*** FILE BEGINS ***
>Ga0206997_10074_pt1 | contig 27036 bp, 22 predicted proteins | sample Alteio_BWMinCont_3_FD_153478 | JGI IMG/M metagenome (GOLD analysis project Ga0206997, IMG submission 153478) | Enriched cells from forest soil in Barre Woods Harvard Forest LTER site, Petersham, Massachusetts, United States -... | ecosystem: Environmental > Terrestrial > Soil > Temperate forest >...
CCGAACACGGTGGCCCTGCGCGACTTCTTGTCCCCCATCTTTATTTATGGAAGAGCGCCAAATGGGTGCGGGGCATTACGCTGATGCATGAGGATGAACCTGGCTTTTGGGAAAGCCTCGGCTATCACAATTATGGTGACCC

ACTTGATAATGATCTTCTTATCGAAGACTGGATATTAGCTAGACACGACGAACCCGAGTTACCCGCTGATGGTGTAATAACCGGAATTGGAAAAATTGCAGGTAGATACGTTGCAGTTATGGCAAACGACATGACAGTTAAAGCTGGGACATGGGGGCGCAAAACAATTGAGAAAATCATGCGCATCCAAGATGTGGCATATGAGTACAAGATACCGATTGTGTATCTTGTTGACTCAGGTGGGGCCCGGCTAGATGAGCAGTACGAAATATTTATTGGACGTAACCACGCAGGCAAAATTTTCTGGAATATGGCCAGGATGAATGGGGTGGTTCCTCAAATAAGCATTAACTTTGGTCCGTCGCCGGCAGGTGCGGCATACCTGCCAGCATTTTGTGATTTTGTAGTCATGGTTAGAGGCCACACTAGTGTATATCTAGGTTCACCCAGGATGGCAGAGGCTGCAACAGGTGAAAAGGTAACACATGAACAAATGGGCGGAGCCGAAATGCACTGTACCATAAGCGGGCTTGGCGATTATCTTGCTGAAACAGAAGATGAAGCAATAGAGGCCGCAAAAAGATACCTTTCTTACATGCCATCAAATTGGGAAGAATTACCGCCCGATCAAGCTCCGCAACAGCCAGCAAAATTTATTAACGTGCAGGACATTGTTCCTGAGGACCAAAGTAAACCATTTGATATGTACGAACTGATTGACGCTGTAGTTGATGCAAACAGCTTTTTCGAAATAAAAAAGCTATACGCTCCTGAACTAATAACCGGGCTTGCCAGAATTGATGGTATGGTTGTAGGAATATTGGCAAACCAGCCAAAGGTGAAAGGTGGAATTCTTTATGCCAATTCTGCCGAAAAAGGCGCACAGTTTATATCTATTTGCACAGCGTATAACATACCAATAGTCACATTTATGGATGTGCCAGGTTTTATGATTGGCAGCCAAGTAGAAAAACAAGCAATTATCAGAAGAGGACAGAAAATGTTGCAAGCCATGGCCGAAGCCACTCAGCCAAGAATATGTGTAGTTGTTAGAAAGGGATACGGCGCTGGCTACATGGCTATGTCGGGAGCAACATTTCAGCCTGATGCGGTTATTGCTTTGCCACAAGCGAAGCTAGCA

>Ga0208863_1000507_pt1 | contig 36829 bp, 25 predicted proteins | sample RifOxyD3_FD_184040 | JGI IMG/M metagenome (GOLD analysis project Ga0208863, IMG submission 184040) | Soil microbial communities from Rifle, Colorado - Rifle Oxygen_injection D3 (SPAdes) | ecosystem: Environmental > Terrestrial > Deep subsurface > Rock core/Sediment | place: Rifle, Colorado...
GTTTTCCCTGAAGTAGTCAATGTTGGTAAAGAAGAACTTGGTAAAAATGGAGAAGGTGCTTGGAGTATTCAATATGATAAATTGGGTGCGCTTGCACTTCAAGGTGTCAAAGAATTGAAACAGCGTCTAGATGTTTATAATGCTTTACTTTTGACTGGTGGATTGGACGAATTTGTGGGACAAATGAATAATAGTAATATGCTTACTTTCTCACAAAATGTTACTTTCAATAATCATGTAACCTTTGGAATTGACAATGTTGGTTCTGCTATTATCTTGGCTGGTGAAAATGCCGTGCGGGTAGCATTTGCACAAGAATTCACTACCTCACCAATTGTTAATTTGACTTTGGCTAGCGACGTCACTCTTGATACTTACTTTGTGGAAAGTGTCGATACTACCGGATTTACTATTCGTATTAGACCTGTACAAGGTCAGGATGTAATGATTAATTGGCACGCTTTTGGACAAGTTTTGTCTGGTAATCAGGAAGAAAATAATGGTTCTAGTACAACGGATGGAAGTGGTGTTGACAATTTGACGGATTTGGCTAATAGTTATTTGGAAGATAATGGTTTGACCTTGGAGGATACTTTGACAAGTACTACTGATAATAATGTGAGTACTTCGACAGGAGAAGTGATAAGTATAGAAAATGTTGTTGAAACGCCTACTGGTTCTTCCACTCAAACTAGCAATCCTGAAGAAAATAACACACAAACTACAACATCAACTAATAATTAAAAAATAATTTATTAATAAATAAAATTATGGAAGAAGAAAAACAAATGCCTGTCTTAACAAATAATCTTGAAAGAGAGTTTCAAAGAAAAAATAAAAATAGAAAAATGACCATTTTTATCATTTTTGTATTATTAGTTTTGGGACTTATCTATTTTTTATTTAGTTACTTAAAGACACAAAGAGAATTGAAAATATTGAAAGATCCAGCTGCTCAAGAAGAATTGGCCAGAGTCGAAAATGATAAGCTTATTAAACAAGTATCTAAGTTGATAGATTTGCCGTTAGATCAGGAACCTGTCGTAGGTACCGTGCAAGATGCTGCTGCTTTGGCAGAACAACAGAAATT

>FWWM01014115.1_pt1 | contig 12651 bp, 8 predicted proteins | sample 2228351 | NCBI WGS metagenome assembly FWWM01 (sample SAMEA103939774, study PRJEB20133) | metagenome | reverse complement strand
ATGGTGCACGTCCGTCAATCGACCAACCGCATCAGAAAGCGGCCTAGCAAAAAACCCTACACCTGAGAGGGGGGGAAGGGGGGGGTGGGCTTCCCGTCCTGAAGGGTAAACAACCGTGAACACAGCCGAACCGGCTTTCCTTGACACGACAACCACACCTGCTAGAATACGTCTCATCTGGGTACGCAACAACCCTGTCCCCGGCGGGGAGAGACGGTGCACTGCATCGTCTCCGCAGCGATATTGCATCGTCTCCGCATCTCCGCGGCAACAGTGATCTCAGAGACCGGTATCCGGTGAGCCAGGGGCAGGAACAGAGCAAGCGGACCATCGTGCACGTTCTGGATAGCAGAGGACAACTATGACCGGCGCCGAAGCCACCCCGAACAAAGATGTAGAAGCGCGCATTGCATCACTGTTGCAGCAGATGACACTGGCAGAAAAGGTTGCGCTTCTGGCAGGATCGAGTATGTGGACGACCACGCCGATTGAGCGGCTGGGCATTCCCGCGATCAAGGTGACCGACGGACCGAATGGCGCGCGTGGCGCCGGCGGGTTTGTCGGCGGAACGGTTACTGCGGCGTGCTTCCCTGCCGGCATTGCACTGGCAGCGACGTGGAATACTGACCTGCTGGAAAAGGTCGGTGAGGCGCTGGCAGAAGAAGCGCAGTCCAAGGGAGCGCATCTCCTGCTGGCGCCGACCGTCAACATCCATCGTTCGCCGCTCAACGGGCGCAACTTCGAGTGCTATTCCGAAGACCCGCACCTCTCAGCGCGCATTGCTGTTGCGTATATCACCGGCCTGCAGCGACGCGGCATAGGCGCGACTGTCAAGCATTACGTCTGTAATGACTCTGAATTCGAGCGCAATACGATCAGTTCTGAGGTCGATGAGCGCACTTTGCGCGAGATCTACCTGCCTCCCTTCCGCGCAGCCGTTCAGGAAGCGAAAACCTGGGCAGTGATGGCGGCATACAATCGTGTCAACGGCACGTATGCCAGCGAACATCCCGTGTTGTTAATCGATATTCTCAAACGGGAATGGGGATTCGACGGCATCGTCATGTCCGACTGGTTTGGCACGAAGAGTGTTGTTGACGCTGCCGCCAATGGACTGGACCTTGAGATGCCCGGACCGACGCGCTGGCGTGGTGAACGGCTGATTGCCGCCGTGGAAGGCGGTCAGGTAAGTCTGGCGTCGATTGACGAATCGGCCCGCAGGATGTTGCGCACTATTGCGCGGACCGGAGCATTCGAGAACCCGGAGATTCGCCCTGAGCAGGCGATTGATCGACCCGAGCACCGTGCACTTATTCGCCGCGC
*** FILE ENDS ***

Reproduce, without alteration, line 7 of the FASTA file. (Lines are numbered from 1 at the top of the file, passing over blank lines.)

ATGGTGCACGTCCGTCAATCGACCAACCGCATCAGAAAGCGGCCTAGCAAAAAACCCTACACCTGAGAGGGGGGGAAGGGGGGGGTGGGCTTCCCGTCCTGAAGGGTAAACAACCGTGAACACAGCCGAACCGGCTTTCCTTGACACGACAACCACACCTGCTAGAATACGTCTCATCTGGGTACGCAACAACCCTGTCCCCGGCGGGGAGAGACGGTGCACTGCATCGTCTCCGCAGCGATATTGCATCGTCTCCGCATCTCCGCGGCAACAGTGATCTCAGAGACCGGTATCCGGTGAGCCAGGGGCAGGAACAGAGCAAGCGGACCATCGTGCACGTTCTGGATAGCAGAGGACAACTATGACCGGCGCCGAAGCCACCCCGAACAAAGATGTAGAAGCGCGCATTGCATCACTGTTGCAGCAGATGACACTGGCAGAAAAGGTTGCGCTTCTGGCAGGATCGAGTATGTGGACGACCACGCCGATTGAGCGGCTGGGCATTCCCGCGATCAAGGTGACCGACGGACCGAATGGCGCGCGTGGCGCCGGCGGGTTTGTCGGCGGAACGGTTACTGCGGCGTGCTTCCCTGCCGGCATTGCACTGGCAGCGACGTGGAATACTGACCTGCTGGAAAAGGTCGGTGAGGCGCTGGCAGAAGAAGCGCAGTCCAAGGGAGCGCATCTCCTGCTGGCGCCGACCGTCAACATCCATCGTTCGCCGCTCAACGGGCGCAACTTCGAGTGCTATTCCGAAGACCCGCACCTCTCAGCGCGCATTGCTGTTGCGTATATCACCGGCCTGCAGCGACGCGGCATAGGCGCGACTGTCAAGCATTACGTCTGTAATGACTCTGAATTCGAGCGCAATACGATCAGTTCTGAGGTCGATGAGCGCACTTTGCGCGAGATCTACCTGCCTCCCTTCCGCGCAGCCGTTCAGGAAGCGAAAACCTGGGCAGTGATGGCGGCATACAATCGTGTCAACGGCACGTATGCCAGCGAACATCCCGTGTTGTTAATCGATATTCTCAAACGGGAATGGGGATTCGACGGCATCGTCATGTCCGACTGGTTTGGCACGAAGAGTGTTGTTGACGCTGCCGCCAATGGACTGGACCTTGAGATGCCCGGACCGACGCGCTGGCGTGGTGAACGGCTGATTGCCGCCGTGGAAGGCGGTCAGGTAAGTCTGGCGTCGATTGACGAATCGGCCCGCAGGATGTTGCGCACTATTGCGCGGACCGGAGCATTCGAGAACCCGGAGATTCGCCCTGAGCAGGCGATTGATCGACCCGAGCACCGTGCACTTATTCGCCGCGC